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Bucher Law Group, LLC

WI family lawyerTelevision and movies often show married couples getting their marriage annulled after a last-minute decision to marry. While it is often depicted as a quick fix for spouses who regret getting married, it is actually quite difficult to get an annulment in Wisconsin. Many people misunderstand the purpose of annulling a marriage. They assume that an annulment is equivalent to a fast-tracked divorce. However, annulment is only possible under a narrow range of circumstances.

What is the Difference Between an Annulment and a Divorce?

Annulment and divorce are two very different legal processes. Divorce terminates a marriage. Annulment deems a marriage “invalid.” A marriage that has been annulled is considered to have never taken place. Another issue that confuses the subject is that many people mistake religious annulment for civil annulment or legal annulment. In some religions, a marriage may be annulled in the eyes of the church if the marriage did not meet the standards required by that particular faith. However, a marriage that has been annulled through the church may not necessarily meet the criteria for legal annulment.

Criteria for Annulment in Wisconsin

Wisconsin only grants annulments under certain conditions. The grounds for annulment in Wisconsin include:

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Milwaukee County divorce attorney

If you are planning to end your marriage, you may have already researched how issues like child support, alimony, and property division are handled in a Wisconsin divorce. You may have already sorted through your financial documents and gathered tax returns, informed your children about the divorce, and taken other preliminary steps. However, there may be one important concern that you are overlooking: Social media. Facebook and other social media platforms are increasingly becoming a major factor in Wisconsin divorce cases. What you – or your spouse – post on social media can affect your divorce case substantially.  

Posts on Social Media Can Reveal Financial Information

Most divorce concerns hinge upon finances. Before you can end legally your marriage, you and your spouse are expected to disclose details about your income, property, debts, and other financial information. This information is used to make informed decisions about child support, asset and debt division, alimony, and more. It is important to know how posts on social media can reveal financial information during a divorce. Information about new purchases, vacation photographs, and other seemingly harmless updates may become evidence in your divorce case. You may even find evidence of your spouse’s financial deception or clues about hidden assets through social media.

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Waukesha County divorce attorney property division

The joining of two lives through marriage also involves the joining of the spouses’ finances. Determining how to divide marital property is often one of the key issues in a Wisconsin divorce. Disputes about property division during divorce can escalate and become contentious and complex. If you are considering divorce, it is important to know how property division is handled according to Wisconsin law.

Wisconsin Family Courts Follow “Community Property” Laws

Each state handles property division during divorce slightly differently. Wisconsin is a community property state. Property and funds accumulated during the marriage are owned by the “marital estate” and are subject to division during divorce. Spouses have an equal right to marital property in a community property state. Even if only one spouse’s name is on the title to an asset, both spouses have an equal right to that asset. It is also crucial to remember that the word “property” in this context refers to assets as well as debts.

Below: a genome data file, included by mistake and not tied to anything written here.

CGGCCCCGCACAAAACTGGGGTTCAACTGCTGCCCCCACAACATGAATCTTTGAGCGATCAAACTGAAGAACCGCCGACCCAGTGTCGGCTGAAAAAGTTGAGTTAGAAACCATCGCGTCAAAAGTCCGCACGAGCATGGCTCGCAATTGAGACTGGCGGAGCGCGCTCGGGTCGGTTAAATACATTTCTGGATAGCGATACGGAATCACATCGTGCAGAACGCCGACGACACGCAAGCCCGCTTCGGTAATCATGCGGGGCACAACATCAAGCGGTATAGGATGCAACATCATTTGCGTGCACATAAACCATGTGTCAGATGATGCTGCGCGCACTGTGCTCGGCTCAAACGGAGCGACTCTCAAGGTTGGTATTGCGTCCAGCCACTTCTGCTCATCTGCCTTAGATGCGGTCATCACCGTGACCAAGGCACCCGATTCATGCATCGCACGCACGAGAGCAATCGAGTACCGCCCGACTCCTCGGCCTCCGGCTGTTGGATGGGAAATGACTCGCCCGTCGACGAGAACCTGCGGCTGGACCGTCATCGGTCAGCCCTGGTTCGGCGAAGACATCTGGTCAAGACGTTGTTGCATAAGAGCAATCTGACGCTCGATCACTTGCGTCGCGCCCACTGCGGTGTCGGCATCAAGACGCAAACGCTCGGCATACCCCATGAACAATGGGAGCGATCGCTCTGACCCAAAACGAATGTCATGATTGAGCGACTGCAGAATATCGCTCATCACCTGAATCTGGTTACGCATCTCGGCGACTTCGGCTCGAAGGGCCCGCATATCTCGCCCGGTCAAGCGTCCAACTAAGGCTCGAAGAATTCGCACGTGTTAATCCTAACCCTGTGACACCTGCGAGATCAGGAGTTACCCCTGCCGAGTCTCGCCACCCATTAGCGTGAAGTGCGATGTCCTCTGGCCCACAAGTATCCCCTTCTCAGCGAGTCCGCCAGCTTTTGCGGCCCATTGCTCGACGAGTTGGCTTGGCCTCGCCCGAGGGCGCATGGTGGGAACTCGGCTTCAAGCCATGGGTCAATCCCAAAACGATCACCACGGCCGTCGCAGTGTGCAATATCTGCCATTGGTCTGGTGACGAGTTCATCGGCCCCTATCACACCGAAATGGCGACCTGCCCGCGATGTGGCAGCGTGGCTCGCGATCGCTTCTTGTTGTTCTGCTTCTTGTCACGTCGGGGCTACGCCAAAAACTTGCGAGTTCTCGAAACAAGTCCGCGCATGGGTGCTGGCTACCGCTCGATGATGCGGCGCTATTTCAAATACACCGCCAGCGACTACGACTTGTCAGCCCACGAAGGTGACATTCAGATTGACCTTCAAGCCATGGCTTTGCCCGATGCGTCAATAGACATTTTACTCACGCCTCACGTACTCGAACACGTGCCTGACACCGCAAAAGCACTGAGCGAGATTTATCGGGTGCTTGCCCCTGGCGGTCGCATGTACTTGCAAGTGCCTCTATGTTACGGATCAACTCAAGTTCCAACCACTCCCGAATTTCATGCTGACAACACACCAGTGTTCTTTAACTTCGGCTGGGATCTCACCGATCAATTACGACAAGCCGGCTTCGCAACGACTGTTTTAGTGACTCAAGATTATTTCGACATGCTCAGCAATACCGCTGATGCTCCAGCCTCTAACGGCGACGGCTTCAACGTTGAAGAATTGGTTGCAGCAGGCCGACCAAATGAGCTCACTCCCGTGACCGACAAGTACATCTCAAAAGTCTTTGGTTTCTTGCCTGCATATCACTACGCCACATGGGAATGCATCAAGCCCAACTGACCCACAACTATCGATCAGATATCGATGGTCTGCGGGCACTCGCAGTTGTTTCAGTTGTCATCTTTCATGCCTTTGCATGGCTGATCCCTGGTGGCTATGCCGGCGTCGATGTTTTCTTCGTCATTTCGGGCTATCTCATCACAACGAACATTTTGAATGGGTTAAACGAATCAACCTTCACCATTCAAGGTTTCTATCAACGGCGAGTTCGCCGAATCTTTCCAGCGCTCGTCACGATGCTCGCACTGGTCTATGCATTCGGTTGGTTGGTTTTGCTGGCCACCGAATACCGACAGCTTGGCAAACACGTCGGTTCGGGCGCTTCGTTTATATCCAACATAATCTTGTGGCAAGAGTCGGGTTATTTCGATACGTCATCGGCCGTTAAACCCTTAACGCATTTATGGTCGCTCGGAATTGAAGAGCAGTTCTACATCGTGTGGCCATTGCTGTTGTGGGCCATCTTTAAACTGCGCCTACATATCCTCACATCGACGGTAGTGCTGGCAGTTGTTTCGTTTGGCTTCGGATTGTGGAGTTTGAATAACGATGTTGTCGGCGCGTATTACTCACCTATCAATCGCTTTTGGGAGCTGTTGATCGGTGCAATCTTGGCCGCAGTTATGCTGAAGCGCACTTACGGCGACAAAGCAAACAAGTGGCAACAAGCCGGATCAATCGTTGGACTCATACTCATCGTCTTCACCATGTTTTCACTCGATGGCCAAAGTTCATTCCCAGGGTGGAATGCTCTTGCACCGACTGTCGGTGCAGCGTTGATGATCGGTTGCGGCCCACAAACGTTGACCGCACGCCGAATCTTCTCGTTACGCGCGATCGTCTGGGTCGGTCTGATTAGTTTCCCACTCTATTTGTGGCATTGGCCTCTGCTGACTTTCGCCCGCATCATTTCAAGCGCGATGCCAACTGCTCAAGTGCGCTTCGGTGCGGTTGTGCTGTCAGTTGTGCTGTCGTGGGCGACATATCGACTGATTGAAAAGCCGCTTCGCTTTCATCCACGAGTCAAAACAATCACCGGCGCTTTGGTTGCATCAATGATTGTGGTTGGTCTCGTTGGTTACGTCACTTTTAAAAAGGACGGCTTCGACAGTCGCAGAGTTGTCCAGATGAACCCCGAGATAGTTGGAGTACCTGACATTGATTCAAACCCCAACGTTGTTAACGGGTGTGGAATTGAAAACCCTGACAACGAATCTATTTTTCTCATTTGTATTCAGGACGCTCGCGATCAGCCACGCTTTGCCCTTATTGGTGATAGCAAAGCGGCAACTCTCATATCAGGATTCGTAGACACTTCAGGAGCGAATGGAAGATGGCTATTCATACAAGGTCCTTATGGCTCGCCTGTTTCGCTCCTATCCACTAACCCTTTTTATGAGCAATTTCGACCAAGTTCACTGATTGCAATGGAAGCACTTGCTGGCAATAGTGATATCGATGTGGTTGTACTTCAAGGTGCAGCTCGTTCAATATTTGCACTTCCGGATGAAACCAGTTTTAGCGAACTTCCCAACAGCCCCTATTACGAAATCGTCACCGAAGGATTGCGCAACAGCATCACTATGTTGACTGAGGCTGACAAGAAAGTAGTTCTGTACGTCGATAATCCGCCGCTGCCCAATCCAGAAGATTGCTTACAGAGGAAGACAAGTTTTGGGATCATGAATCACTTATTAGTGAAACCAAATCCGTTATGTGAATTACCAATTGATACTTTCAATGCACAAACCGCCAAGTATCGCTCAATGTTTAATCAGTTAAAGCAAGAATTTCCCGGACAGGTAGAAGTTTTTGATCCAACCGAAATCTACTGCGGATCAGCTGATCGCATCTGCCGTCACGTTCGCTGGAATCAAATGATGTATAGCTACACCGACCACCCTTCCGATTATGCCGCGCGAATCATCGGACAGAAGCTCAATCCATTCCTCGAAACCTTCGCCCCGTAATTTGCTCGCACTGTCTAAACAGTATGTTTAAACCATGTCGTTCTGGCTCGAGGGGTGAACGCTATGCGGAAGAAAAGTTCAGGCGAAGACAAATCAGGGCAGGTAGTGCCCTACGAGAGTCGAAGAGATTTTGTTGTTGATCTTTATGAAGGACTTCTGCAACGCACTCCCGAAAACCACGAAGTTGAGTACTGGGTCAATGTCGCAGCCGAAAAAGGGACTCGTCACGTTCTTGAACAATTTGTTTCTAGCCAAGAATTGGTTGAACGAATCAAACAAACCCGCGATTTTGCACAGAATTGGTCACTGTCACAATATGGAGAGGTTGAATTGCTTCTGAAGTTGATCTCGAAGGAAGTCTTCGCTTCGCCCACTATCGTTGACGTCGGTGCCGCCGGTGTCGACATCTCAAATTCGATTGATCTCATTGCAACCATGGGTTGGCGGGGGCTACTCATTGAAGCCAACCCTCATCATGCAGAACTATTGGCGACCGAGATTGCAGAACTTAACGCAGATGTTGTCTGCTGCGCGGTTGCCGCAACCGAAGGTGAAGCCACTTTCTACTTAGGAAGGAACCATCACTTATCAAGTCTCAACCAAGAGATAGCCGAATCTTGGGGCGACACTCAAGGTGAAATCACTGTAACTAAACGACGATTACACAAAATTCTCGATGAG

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Waukesha County family law attorney child support

As any parent can tell you, raising a child is expensive. Between housing, educational and extracurricular fees, groceries, and other expenses, child-related costs can constitute a large share of a parent’s monthly bills. When married parents divorce or unmarried parents have a child together, one parent is typically ordered to make child support payments to the other. In Wisconsin, the amount of financial support a parent provides via child support is determined by several different factors.

Wisconsin Child Support Laws

Generally, the parent who spends more time directly caring for the child is the recipient of child support and the other parent is the payer. The amount of child support that a parent pays is typically determined by statutory formulas. In Wisconsin, a parent’s child support obligation is determined by multiplying his or her income by a certain percentage:

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Milwaukee County divorce attorney spousal maintenance

Divorce can have a profound impact on a person’s finances. This is especially true if the person was heavily dependent on his or her spouse’s income. Alimony, also called spousal maintenance or spousal support, is financial aid paid by one spouse to another spouse after the couple divorces. Maintenance is typically awarded to a spouse who has sacrificed education, job training, or employment opportunities to maintain the marital home and/or raise the couple’s children. If you are planning to divorce in Wisconsin and you have a lower income than your spouse, it is possible that you may be entitled to spousal maintenance.

Spousal Maintenance in Wisconsin

Some people assume that spousal maintenance or alimony is automatically awarded by the court during divorce, but this is not the case. There are three main ways that a spouse may receive alimony in Wisconsin:

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